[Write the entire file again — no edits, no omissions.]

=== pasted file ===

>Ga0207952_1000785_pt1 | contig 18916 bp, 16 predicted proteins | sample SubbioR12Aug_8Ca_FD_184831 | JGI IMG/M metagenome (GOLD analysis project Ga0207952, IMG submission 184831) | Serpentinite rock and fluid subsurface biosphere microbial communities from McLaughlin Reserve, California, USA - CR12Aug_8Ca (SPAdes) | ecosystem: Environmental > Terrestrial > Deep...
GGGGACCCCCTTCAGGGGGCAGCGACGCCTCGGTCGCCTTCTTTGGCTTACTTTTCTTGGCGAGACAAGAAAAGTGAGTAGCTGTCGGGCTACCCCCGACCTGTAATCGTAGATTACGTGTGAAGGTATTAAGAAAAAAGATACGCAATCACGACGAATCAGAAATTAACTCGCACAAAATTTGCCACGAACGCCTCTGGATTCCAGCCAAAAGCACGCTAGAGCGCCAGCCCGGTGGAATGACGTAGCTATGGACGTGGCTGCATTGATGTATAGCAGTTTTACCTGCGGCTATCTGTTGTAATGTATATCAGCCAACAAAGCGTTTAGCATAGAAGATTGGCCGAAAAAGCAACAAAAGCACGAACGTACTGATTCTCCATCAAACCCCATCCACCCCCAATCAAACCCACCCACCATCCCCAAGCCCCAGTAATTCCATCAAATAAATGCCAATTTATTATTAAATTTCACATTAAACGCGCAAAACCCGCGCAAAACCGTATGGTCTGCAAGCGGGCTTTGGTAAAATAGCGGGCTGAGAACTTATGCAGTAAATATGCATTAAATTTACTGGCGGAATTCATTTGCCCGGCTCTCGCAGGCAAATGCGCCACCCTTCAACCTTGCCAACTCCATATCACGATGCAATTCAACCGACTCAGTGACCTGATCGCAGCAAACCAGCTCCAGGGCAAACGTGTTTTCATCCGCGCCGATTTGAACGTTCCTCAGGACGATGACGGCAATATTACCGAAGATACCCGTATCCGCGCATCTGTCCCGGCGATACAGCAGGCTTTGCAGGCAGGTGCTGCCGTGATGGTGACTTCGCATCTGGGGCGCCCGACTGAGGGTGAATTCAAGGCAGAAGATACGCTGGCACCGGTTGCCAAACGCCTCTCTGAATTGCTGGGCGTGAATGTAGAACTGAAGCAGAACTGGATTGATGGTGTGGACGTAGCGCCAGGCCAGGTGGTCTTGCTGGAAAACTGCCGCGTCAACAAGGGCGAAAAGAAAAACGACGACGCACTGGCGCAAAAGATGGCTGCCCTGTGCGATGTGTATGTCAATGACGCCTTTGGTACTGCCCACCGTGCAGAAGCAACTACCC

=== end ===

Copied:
>Ga0207952_1000785_pt1 | contig 18916 bp, 16 predicted proteins | sample SubbioR12Aug_8Ca_FD_184831 | JGI IMG/M metagenome (GOLD analysis project Ga0207952, IMG submission 184831) | Serpentinite rock and fluid subsurface biosphere microbial communities from McLaughlin Reserve, California, USA - CR12Aug_8Ca (SPAdes) | ecosystem: Environmental > Terrestrial > Deep...
GGGGACCCCCTTCAGGGGGCAGCGACGCCTCGGTCGCCTTCTTTGGCTTACTTTTCTTGGCGAGACAAGAAAAGTGAGTAGCTGTCGGGCTACCCCCGACCTGTAATCGTAGATTACGTGTGAAGGTATTAAGAAAAAAGATACGCAATCACGACGAATCAGAAATTAACTCGCACAAAATTTGCCACGAACGCCTCTGGATTCCAGCCAAAAGCACGCTAGAGCGCCAGCCCGGTGGAATGACGTAGCTATGGACGTGGCTGCATTGATGTATAGCAGTTTTACCTGCGGCTATCTGTTGTAATGTATATCAGCCAACAAAGCGTTTAGCATAGAAGATTGGCCGAAAAAGCAACAAAAGCACGAACGTACTGATTCTCCATCAAACCCCATCCACCCCCAATCAAACCCACCCACCATCCCCAAGCCCCAGTAATTCCATCAAATAAATGCCAATTTATTATTAAATTTCACATTAAACGCGCAAAACCCGCGCAAAACCGTATGGTCTGCAAGCGGGCTTTGGTAAAATAGCGGGCTGAGAACTTATGCAGTAAATATGCATTAAATTTACTGGCGGAATTCATTTGCCCGGCTCTCGCAGGCAAATGCGCCACCCTTCAACCTTGCCAACTCCATATCACGATGCAATTCAACCGACTCAGTGACCTGATCGCAGCAAACCAGCTCCAGGGCAAACGTGTTTTCATCCGCGCCGATTTGAACGTTCCTCAGGACGATGACGGCAATATTACCGAAGATACCCGTATCCGCGCATCTGTCCCGGCGATACAGCAGGCTTTGCAGGCAGGTGCTGCCGTGATGGTGACTTCGCATCTGGGGCGCCCGACTGAGGGTGAATTCAAGGCAGAAGATACGCTGGCACCGGTTGCCAAACGCCTCTCTGAATTGCTGGGCGTGAATGTAGAACTGAAGCAGAACTGGATTGATGGTGTGGACGTAGCGCCAGGCCAGGTGGTCTTGCTGGAAAACTGCCGCGTCAACAAGGGCGAAAAGAAAAACGACGACGCACTGGCGCAAAAGATGGCTGCCCTGTGCGATGTGTATGTCAATGACGCCTTTGGTACTGCCCACCGTGCAGAAGCAACTACCC